The price for a typical fully interfaced KMD display thats fed GPS, lightning data, traffic, terrain and datalink weather tops $40,000. Thats a lot of dough but also a lot of capability. And to that, youll need to add navcomms and a transponder. If you have all of this stuff already and want a robust MFD with growth potential, the KMD250 or 550 may be the best choices.
Pros: The full-up IHAS is, without a doubt, the most complete and capable MFD system available.
Cons: The full-up IHAS is, without a doubt, the most expensive MFD system available. On the other hand, you can pick and choose from various sensors the KMD250 offers a low-cost option. The IHAS sensors are available, another plus.
Perhaps not given the level of credit they deserve and being overshadowed by heavily marketed UPSAT, Garmin and Avidyne products, ARNAV is a pioneer in the MFD market.
The MFD5000-series monochrome large-map system was popular and seemed advanced when it first appeared. The buzz on ARNAV now concerns the EngineView engine data display capability on the existing ICDS2000 found in most early Cirrus airplanes. (Cirrus has since switched to the Aviydne EX5000 large-screen display.)
The ICDS2000 is a full-function MFD that can play WxLink datalink weather, Stormscope and traffic. It stands over 8-inches high and is 11 inches wide, making it a chore to mount in most common production aircraft. More appropriate for common airplanes is the ARNAV MFD5200, with its color VFR and IFR moving map display, TOPS (Terrain Obstruction Proximity System) which uses what ARNAV calls look ahead and look around terrain visual and audible warnings. These are taken from an internal database while referencing the airplanes altitude, speed and heading. This MFD is liberal as far as its GPS interface and most popular makes will drive the display easily. WX-500 Stormscope data will display on the MFD5200 as well. While the ICDS2000 is impressive, especially with its on-screen engine data monitoring, it requires a lot of panel space.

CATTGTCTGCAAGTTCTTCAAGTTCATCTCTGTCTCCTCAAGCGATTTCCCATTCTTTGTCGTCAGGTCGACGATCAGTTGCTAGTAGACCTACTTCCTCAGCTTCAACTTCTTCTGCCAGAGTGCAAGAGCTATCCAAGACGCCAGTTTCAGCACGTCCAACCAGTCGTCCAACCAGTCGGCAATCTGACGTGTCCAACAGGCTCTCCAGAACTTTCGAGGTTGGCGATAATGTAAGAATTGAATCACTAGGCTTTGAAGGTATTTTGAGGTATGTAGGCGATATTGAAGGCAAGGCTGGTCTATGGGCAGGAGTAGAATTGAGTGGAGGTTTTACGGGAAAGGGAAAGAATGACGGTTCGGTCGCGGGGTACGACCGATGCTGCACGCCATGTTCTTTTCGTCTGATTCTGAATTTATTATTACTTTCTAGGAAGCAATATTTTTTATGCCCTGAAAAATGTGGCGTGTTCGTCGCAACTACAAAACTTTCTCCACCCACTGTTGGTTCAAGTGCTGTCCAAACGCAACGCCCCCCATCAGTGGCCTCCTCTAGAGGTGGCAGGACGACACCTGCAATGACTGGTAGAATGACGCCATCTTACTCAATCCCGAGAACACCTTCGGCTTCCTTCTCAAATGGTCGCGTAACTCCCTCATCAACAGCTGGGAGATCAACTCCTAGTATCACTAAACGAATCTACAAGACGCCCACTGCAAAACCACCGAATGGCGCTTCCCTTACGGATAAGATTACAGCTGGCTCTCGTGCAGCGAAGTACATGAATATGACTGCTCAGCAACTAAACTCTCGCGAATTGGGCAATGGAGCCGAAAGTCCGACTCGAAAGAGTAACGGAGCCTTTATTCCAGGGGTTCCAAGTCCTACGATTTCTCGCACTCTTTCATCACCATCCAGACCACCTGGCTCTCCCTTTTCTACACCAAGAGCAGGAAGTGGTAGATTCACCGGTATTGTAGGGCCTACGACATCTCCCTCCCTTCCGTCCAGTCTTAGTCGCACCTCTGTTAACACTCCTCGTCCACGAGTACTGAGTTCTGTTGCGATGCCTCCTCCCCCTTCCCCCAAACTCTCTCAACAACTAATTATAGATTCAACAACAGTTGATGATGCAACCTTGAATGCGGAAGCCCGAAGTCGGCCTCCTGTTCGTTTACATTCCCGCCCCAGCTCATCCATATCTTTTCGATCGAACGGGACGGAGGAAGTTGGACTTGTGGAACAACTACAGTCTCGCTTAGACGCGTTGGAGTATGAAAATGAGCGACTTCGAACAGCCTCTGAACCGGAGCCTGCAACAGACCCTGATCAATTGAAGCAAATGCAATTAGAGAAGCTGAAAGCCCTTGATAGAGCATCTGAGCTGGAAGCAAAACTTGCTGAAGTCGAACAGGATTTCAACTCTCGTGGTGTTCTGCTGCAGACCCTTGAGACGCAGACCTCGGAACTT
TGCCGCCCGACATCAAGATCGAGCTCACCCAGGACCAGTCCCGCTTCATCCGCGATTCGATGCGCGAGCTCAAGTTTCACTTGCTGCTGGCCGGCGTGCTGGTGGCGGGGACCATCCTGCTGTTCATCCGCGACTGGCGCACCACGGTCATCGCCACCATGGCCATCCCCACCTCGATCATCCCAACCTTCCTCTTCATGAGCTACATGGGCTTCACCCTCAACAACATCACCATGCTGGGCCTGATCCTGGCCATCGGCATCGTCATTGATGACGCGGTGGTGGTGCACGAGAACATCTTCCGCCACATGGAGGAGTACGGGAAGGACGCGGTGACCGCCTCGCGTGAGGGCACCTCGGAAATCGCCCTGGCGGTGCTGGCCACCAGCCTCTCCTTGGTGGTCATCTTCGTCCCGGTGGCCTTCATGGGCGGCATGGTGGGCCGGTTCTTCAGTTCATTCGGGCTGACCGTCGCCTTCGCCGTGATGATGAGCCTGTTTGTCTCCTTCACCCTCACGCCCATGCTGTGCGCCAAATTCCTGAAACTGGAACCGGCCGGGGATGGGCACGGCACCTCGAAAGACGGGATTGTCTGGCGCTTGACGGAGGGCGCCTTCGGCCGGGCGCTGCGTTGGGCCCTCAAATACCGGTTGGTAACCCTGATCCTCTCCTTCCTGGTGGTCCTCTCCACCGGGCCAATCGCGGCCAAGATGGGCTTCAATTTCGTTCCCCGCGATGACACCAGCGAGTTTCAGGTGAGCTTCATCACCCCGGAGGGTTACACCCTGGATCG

Unfortunately, we are reluctant to even report on ARNAV products. As in previous articles, ARNAV declines to return phone calls and/or e-mails asking for current prices and to confirm specs. This time, we called representing an avionics shop, not Aviation Consumer, and our calls still werent returned. In our view, thats a bad sign and we would advise shying away from ARNAV products on that basis alone.
Pros: Huge screen sizes that dominate any panel. ARNAV also has an intriguing engine monitor.
Cons: We wonder if theyre still interested in the GA market.
Not to be mealy mouthed about this, but we conclude theres really no best or one-size-fits-all box for the MFD market. Before you can make the best choice for your airplane, you have to decide what capabilities you want and back the decision up from there.
As weve been saying for years, if your airplane needs a new navcomm and still lacks GPS, the Garmin GNS430/GNS530 is the best value choice overall, hands down, in our estimation. You can add datalink, lightning and traffic, but not onboard radar. But how many aircraft really need the onboard radar option? If you have a early-generation GPS such as a Bendix/King KLN90B or even dare we say a Northstar M3, the MFD of choice would be either the Avidyne EX500 or UPSAT MX20. Because of its higher price, the EX500 probably belongs in a cabin-class single or a pricey retractable of some kind. It will liberally talk to about any box made and we consider the EX500s design to be advanced.
In our view, the best choice when both wide brand mixing and a middling price are a concern is the UPSAT MX20 driven by whatever GPS you happen to have. (Our first choice for this is the Garmin GNS430.) Although the MX20 is currently a little light on the datalink side, it still has one of the best maps going and you can add as much sensor capability as you want as it becomes available.
Contact- ARNAV, 253-848-6060, www.arnav.com; Avidyne, 800-284-3963, www.avidyne.com; Bendix/King/Honeywell, 877-712-2386, www.bendixking.com; Garmin International, 800-800-1020, www.garmin.com; UPSAT/Apollo, 800-742-0077, www.upsat.com.
Larry Anglisano is Aviation Consumers avionics editor. He works at Exxel Avionics in Hartford, CT.